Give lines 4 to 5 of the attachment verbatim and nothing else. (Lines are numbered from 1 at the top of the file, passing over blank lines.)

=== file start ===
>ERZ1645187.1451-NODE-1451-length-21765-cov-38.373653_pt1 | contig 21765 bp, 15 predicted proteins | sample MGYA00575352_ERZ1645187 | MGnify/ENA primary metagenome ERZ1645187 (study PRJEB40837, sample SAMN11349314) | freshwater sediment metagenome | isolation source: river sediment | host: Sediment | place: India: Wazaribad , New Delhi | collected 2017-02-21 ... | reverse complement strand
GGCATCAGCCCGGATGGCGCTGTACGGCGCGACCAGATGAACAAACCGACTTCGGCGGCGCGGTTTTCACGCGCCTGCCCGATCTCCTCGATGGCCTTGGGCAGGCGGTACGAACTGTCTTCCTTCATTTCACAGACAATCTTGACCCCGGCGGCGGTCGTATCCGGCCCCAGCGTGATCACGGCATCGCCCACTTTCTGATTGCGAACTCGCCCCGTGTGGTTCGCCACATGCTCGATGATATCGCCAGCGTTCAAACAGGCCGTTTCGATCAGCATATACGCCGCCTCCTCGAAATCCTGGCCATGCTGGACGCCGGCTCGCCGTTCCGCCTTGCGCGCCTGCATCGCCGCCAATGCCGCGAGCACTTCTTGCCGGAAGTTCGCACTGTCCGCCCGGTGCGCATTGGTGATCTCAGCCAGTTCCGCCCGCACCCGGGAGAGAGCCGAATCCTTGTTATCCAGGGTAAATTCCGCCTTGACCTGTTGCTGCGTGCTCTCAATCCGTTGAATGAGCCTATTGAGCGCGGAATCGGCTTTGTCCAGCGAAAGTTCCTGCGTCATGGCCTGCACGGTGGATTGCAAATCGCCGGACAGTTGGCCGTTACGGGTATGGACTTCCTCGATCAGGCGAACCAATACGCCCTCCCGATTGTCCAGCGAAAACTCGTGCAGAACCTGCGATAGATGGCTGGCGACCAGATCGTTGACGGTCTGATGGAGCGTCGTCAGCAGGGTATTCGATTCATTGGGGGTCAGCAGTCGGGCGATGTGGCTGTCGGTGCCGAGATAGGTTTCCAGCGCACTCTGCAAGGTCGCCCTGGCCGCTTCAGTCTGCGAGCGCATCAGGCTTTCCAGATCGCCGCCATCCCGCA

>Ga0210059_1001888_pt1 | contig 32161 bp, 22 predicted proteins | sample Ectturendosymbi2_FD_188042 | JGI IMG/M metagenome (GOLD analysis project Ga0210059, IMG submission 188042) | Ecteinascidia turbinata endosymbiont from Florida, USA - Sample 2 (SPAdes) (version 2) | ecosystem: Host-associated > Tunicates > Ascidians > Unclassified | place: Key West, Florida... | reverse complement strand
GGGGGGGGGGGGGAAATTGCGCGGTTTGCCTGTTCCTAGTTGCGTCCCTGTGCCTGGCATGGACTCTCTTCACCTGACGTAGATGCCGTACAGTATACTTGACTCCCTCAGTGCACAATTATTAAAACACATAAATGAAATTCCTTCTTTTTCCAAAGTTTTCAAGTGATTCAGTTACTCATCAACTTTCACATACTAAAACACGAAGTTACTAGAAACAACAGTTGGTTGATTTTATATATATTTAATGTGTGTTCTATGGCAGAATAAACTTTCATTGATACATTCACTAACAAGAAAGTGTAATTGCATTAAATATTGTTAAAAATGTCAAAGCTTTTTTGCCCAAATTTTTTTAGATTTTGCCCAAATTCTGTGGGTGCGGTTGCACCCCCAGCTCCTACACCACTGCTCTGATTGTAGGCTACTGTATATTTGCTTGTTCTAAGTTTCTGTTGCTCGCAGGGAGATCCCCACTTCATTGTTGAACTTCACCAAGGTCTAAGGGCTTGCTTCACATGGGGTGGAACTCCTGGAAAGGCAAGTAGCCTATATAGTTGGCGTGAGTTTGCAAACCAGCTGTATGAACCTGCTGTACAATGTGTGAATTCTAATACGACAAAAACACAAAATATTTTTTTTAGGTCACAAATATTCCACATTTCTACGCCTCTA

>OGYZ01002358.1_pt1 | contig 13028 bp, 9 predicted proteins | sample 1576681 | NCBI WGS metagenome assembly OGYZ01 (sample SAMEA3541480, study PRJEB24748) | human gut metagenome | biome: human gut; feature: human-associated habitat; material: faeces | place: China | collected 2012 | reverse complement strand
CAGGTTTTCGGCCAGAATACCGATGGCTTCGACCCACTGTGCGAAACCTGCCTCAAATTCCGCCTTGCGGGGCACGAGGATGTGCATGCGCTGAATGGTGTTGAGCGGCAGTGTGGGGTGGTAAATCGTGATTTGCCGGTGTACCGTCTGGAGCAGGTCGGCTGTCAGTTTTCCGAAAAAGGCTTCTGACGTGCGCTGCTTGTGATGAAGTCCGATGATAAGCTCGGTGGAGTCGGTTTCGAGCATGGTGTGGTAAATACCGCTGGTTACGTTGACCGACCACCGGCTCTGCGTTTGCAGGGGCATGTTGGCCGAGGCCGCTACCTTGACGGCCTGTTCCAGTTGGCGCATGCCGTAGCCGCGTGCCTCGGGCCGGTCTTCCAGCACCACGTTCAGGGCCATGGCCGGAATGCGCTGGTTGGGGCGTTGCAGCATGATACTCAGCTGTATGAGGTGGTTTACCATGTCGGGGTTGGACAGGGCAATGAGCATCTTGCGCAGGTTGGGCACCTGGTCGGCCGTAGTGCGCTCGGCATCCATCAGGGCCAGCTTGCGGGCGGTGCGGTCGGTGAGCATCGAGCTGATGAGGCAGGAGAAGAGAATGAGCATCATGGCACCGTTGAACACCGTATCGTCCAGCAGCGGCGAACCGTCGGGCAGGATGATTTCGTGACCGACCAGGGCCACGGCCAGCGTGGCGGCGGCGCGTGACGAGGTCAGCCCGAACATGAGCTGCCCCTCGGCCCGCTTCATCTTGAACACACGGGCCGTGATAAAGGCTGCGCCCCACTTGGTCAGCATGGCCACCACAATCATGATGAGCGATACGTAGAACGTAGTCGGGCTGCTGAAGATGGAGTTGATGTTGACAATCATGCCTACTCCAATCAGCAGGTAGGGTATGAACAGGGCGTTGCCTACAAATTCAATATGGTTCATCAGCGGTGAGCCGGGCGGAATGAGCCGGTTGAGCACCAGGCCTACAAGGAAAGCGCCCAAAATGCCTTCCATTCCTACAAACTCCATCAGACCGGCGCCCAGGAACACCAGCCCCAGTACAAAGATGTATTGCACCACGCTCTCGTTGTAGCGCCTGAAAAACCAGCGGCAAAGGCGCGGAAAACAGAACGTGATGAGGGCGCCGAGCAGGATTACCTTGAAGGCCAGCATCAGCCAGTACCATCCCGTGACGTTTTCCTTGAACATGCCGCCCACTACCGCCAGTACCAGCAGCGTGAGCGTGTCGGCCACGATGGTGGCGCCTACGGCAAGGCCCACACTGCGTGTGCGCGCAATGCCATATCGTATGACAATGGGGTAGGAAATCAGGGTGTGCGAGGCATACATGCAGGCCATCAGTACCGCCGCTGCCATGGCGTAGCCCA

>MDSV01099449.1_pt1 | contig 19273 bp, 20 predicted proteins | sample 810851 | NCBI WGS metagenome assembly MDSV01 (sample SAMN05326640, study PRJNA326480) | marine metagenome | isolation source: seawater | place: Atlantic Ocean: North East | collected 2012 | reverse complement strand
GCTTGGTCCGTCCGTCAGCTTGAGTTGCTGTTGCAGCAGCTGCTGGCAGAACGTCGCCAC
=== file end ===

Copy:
GGGGGGGGGGGGGAAATTGCGCGGTTTGCCTGTTCCTAGTTGCGTCCCTGTGCCTGGCATGGACTCTCTTCACCTGACGTAGATGCCGTACAGTATACTTGACTCCCTCAGTGCACAATTATTAAAACACATAAATGAAATTCCTTCTTTTTCCAAAGTTTTCAAGTGATTCAGTTACTCATCAACTTTCACATACTAAAACACGAAGTTACTAGAAACAACAGTTGGTTGATTTTATATATATTTAATGTGTGTTCTATGGCAGAATAAACTTTCATTGATACATTCACTAACAAGAAAGTGTAATTGCATTAAATATTGTTAAAAATGTCAAAGCTTTTTTGCCCAAATTTTTTTAGATTTTGCCCAAATTCTGTGGGTGCGGTTGCACCCCCAGCTCCTACACCACTGCTCTGATTGTAGGCTACTGTATATTTGCTTGTTCTAAGTTTCTGTTGCTCGCAGGGAGATCCCCACTTCATTGTTGAACTTCACCAAGGTCTAAGGGCTTGCTTCACATGGGGTGGAACTCCTGGAAAGGCAAGTAGCCTATATAGTTGGCGTGAGTTTGCAAACCAGCTGTATGAACCTGCTGTACAATGTGTGAATTCTAATACGACAAAAACACAAAATATTTTTTTTAGGTCACAAATATTCCACATTTCTACGCCTCTA

>OGYZ01002358.1_pt1 | contig 13028 bp, 9 predicted proteins | sample 1576681 | NCBI WGS metagenome assembly OGYZ01 (sample SAMEA3541480, study PRJEB24748) | human gut metagenome | biome: human gut; feature: human-associated habitat; material: faeces | place: China | collected 2012 | reverse complement strand